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Asking from US tax perspective,

  • I have a stock that I bought for $1.
  • I sell it at some point for $2.
  • Within a week or two after, the same stock falls to $1.3. At this point, I buy one stock again.

Is tax calculated on the basis of $0.7 (2 - 1.3, net extra money I ended up with) or $1 (the gain from the first lot)? Does time period between these events make any difference?

  • If you had bought both lots before the sale, you get to choose which shares are sold. If you don't want to do first-in first-out you need to inform your broker which shares to sell, assuming your purchases are recent enough that the broker tracks the basis for you. Also watch out for a wash sale. If you lost money on the first purchase and bought the same stock within 30 days you cannot deduct the loss. – Ross Millikan Feb 29 at 16:46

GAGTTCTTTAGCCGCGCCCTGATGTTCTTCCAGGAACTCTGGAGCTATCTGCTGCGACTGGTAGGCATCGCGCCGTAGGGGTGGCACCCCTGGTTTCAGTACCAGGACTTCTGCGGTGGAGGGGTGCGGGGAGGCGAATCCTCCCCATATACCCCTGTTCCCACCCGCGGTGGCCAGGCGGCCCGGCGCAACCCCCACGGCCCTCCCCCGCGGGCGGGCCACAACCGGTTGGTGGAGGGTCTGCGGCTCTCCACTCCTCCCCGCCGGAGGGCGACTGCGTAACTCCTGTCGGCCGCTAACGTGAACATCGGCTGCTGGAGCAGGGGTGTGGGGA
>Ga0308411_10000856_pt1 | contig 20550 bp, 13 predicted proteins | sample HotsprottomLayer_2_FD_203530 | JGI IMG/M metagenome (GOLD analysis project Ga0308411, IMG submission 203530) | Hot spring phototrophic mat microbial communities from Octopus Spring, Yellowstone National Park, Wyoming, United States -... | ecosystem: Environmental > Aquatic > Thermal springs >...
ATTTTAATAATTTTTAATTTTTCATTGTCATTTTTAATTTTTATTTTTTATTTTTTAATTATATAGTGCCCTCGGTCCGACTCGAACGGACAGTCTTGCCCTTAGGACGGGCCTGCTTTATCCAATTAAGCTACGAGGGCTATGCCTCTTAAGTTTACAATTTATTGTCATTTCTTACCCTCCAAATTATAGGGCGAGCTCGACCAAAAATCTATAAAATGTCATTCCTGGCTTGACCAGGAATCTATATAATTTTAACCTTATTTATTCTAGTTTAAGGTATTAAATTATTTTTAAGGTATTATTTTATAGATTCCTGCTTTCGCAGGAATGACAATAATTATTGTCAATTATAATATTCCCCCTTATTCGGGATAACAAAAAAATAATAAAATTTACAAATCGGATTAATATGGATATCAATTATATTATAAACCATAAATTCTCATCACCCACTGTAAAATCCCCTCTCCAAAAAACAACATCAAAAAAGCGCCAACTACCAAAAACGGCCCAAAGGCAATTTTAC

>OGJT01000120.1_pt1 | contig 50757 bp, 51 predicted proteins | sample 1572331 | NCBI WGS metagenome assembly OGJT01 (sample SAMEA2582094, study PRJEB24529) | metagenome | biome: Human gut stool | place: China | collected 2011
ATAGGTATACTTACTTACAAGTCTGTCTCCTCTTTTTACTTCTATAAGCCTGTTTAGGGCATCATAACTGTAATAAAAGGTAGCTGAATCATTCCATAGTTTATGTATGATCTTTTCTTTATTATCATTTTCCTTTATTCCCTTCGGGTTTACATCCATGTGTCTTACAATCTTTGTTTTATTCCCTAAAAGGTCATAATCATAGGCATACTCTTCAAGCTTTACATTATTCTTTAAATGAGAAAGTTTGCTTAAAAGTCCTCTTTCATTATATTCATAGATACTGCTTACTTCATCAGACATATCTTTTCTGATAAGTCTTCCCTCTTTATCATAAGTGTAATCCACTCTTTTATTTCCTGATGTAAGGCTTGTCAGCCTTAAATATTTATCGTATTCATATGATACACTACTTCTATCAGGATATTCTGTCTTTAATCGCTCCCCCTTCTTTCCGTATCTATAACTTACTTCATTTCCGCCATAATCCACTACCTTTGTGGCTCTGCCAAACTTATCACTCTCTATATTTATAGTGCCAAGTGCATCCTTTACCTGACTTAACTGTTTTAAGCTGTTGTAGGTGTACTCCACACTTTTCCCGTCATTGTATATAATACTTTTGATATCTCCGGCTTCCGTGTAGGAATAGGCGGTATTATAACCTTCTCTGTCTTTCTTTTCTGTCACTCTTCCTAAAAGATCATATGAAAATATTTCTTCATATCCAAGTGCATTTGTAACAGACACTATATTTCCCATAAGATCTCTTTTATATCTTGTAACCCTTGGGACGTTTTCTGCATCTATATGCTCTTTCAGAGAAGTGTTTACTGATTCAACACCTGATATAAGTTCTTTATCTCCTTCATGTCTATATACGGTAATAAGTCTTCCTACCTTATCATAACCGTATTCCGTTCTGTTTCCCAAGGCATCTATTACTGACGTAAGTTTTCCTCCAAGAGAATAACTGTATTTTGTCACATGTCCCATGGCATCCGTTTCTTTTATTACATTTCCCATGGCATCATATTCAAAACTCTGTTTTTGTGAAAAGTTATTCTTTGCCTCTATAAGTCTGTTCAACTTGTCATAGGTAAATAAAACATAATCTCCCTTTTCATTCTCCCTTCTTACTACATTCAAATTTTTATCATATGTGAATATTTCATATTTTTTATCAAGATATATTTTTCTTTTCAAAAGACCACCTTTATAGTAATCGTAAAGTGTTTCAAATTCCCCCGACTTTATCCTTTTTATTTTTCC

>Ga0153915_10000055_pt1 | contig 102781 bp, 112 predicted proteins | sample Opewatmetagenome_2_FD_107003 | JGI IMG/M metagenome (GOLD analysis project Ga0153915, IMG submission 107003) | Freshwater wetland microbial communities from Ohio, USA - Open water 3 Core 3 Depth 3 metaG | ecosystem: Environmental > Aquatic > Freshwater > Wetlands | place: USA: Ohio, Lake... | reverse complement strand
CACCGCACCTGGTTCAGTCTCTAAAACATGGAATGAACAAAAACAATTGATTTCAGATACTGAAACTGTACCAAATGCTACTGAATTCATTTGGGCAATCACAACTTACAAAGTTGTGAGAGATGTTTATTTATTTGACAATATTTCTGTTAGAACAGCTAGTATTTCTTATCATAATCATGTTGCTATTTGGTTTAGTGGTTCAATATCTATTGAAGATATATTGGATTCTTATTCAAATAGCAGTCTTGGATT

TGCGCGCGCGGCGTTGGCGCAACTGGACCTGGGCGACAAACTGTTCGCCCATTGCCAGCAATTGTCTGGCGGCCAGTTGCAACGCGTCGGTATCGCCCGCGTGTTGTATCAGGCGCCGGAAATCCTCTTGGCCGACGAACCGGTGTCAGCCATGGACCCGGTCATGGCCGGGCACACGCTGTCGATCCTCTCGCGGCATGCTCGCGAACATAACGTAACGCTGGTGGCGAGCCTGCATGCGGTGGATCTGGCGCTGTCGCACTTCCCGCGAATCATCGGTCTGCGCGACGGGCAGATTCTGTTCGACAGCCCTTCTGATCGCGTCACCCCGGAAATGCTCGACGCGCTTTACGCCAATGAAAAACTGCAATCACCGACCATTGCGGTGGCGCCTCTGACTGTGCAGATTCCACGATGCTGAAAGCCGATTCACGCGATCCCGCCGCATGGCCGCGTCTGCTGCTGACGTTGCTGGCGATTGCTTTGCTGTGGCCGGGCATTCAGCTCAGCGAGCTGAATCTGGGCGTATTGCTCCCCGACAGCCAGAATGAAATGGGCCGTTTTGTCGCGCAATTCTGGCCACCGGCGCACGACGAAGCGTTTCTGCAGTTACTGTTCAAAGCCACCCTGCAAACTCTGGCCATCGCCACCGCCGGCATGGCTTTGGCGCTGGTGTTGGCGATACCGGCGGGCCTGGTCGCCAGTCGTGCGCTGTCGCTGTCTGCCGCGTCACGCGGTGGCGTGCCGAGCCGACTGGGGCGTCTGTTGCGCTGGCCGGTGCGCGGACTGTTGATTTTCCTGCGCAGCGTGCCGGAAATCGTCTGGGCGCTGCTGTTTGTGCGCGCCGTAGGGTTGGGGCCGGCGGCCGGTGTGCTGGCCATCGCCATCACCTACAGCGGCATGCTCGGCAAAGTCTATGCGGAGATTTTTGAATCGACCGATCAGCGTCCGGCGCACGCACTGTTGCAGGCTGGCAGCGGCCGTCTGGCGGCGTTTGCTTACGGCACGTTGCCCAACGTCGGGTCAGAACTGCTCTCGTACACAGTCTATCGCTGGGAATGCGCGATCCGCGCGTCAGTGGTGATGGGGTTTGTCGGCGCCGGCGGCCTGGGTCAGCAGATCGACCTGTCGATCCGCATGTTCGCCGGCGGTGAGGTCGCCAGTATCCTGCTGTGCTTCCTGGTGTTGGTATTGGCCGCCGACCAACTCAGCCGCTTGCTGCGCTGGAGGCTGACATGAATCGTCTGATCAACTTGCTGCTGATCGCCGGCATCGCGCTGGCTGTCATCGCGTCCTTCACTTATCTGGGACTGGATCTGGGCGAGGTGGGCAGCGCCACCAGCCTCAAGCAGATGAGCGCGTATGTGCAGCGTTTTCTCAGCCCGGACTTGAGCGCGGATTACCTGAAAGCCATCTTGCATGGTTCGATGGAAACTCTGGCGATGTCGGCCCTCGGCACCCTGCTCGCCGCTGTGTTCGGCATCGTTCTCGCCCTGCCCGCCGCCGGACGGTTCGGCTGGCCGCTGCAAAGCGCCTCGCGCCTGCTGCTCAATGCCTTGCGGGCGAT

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You are taxed on realized gains. So you would be taxed on the $1 per share profit. The next time you sell, your cost basis would be $1.30.

Does time period between these events make any difference?

Only when determining if the capital gain is classified as short-term or long-term. If the sale is more than a year after the purchase, the gain is classified as long-term and taxed at a different rate.

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You have a capital gain of $1. Your basis for the new share of stock is $1.30. Because you sold at a gain, there is no adjustment to the basis of the new share. If you had sold at a loss, it would have been added to the basis of the new share. The time period involved is 30 days before, and 30 days after, selling at a loss.

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  • The situation when selling at a loss and purchasing within 30 days is called a "wash sale". – Barmar Feb 29 at 17:40

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